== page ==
After his thundering speech of May 10, 2017, the old adventurer of the Palace of Carthage, Béji Caïd Essebsi, struck again, where it was least expected in this period when the economic slump fills the entire space: Women’s rights.
Public opinion is still buzzing with unprecedented proposals from the President of the Republic: the legalization of marriage between a Tunisian and a non-Muslim but above all equality between men and women in inheritance. Everybody talks about it.
Even the famous Egyptian institution, Al-Azhar, has been shaken to the point that it has made it clear that it will pull out all stops to bar the way to BCE.
In what way? No one knows for the moment. In any case, one thing is certain: the Head of State has managed to crystallize the attention of the media, observers, analysts and all political actors.
He even succeeded, even if it was not his goal, to eclipse the good news of the good growth figures for the first half of 2017. And politically this is an excellent deal, because the stakes are also political. There is much to be gained … and also to lose.
First there is the fire that the head of state has put in the ranks of his ally, Ennahdha. Well, for now the vast majority of the leaders of the movement observe a heavy, embarrassed silence.
The most notable fact is the strange absence of Rached Ghannouchi. There is also the reaction of the deputy and former Minister of Health Abdellatif Mekki, obviously outraged by the remarks of the President of the Republic.
Or that of the former prime minister of the Troika Hamadi Jebali similar to Mekki’s.
Apart from that, almost nobody has muffled among the Nahdhaouis.
Except perhaps MP Ali Laaridh, whose comment on his Facebook page, which oscillates between a frank support for the initiative of Caid Essebsi and the imperious need not to deviate from the religious dogma, is ultimately illegible and singularly lacking sharpness.
But silence does not mean consent. And by doing so alone, without the consent of the Islamists, who obviously were not consulted in this case, BCE takes a big political risk.
He could take it all in a few years, if he goes to the end of his project, but also lose everything when the configuration of the next elections will force him to form alliances to govern.
Religious dogma a good excuse!
From what we have read, seen and heard it is above all the question of the equality of men and women in inheritance which unleashes the passions. Public opinion literally ignites this proposal.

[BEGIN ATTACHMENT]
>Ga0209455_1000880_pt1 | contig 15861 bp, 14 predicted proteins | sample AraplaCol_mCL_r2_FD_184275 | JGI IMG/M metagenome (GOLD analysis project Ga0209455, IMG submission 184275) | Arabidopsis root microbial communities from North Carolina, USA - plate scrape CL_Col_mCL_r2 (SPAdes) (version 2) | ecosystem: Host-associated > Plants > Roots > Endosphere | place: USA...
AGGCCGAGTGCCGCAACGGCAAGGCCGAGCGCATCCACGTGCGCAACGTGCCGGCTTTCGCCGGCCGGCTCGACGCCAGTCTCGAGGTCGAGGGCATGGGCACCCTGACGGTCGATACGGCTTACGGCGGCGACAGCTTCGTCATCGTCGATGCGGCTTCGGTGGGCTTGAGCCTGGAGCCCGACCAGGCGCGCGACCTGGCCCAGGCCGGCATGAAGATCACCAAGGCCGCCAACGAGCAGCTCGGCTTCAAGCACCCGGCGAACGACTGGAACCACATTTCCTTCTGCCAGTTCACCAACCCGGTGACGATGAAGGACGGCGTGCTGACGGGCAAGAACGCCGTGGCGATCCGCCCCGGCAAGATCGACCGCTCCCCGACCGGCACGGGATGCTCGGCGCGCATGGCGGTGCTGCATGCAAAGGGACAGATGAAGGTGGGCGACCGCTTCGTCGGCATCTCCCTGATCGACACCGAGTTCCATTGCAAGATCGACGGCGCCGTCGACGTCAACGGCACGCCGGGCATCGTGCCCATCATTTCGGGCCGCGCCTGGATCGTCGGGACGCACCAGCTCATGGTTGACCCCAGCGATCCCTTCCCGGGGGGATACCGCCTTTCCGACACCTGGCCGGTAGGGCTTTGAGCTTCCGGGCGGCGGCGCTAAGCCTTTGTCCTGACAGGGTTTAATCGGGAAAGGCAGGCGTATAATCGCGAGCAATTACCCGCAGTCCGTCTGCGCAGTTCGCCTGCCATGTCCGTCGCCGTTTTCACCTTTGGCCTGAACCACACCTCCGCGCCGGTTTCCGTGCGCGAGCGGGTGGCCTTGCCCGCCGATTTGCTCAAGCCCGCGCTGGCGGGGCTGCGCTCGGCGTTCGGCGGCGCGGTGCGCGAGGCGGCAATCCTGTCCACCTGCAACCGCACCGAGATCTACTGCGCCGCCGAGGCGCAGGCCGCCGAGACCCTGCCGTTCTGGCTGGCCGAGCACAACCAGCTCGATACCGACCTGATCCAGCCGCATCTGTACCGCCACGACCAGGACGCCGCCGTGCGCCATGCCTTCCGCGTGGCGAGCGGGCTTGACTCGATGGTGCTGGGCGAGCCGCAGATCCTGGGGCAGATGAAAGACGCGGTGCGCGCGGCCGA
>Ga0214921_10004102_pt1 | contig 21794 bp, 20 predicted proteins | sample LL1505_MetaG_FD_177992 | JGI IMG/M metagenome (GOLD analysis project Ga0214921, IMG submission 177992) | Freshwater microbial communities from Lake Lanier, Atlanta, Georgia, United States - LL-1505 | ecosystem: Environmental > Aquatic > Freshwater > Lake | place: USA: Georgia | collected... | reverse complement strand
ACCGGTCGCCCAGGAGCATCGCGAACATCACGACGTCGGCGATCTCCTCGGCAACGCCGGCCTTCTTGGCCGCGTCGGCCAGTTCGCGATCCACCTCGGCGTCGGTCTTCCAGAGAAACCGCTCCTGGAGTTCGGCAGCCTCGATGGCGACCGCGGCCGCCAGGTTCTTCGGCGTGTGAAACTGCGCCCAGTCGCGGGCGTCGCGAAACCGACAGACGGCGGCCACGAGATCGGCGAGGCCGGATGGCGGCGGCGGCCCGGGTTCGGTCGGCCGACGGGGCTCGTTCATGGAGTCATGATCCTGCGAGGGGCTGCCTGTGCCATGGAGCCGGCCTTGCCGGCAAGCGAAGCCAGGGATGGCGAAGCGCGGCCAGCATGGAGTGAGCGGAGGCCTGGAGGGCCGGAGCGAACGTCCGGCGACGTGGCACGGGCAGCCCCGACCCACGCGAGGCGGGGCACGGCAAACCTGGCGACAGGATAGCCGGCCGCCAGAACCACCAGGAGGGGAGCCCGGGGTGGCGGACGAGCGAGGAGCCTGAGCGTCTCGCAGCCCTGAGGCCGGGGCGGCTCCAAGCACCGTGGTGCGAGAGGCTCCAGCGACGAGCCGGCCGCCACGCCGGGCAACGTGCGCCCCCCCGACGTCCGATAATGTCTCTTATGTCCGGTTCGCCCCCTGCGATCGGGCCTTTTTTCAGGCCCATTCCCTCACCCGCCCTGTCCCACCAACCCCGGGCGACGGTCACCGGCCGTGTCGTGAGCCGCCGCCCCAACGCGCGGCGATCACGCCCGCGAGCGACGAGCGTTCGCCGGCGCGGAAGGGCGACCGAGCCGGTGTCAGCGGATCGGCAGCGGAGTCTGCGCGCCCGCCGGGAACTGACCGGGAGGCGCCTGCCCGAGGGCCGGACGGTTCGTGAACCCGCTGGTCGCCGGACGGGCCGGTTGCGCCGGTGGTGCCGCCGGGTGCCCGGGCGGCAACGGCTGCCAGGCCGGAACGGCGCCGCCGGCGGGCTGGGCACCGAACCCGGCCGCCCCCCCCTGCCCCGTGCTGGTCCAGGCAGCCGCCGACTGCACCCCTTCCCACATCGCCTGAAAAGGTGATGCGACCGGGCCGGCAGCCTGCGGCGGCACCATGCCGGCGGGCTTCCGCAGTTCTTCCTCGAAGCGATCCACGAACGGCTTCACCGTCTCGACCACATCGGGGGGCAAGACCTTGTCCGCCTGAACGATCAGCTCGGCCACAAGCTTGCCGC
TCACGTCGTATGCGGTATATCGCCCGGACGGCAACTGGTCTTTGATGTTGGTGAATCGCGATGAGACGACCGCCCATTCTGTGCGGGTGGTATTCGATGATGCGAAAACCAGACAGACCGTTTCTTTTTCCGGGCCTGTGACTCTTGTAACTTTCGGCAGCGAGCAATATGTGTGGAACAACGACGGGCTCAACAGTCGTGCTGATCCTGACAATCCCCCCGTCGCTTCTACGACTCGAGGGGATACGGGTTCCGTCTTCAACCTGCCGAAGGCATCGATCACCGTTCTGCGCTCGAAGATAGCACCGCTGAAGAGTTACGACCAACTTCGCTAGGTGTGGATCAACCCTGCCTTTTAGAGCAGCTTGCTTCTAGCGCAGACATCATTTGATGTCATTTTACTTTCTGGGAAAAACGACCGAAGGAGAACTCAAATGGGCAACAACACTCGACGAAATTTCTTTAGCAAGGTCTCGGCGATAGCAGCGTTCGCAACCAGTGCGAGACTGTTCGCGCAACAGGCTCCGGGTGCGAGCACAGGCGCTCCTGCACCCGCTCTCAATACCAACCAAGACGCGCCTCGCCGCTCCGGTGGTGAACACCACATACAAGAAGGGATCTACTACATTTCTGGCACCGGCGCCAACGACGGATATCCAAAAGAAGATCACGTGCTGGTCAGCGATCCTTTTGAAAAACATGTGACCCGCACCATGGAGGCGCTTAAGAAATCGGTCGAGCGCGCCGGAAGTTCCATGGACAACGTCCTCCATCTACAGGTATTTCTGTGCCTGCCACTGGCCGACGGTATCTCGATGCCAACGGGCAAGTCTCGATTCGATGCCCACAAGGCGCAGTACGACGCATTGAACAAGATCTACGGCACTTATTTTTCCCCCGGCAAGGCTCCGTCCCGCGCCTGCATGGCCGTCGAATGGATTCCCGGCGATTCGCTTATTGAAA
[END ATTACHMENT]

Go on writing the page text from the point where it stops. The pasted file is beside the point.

BCE’s critics claim fidelity to the sacrosanct Quranic text, whose precepts are unequivocal on this issue. Yet to look more closely, in all objectivity, this matter of equality in inheritance is only a material issue and even basically material.
And the giving of equal parts to men and women would not in any way upset the social order. Apart from the fact that the preserve of men is cut a little, there is nothing mortifying for society, whatever the opponents of the President of the Republic say. So we must keep a sense of proportion.
This issue has taken enormous proportions because the stake is the interests of the men, and in some cases they are millions of dinars.
Then the men are no longer excited by reason and brandish the Quran and the religious dogmas, the same ones who are not disturbed beyond measure by the rejection of other teachings of the holy text, infinitely more important.
For example the second proposal of BCE, the marriage between a Tunisian and a non-Muslim, is much more problematic for the haughtiest among us.
Indeed, this implies – and I would point out that it is from the point of view of the most rigorous among us – that children born of this union cannot be considered de facto as Muslims, according to the Quran.
Unless they formally convert afterwards. This is a major requirement, which BCE proposes to put aside in the name of modernizing society, almost in general indifference.
What chiefly heats the minds is the division of pennies, villas, lands, & c. This does not carry the name social hypocrisy?
Most of the societies of the world are predominantly male societies, built by and for men.
It was only recently that the women slipped in, and all the rights that they wrested from men were fought for bitterly.
For example, in France, women acquired the right to vote and eligibility on March 23, 1944, more than two and a half centuries after the Revolution (1789) and a century after these rights were granted to men.
The French voted after the Turks, the Spaniards, the Burmeses… All this to say that the rights of women are not self-evident and that in Tunisia as elsewhere, it is a constant struggle in which men are trying to block all progress, by all means.
This case of inheritance is the perfect illustration..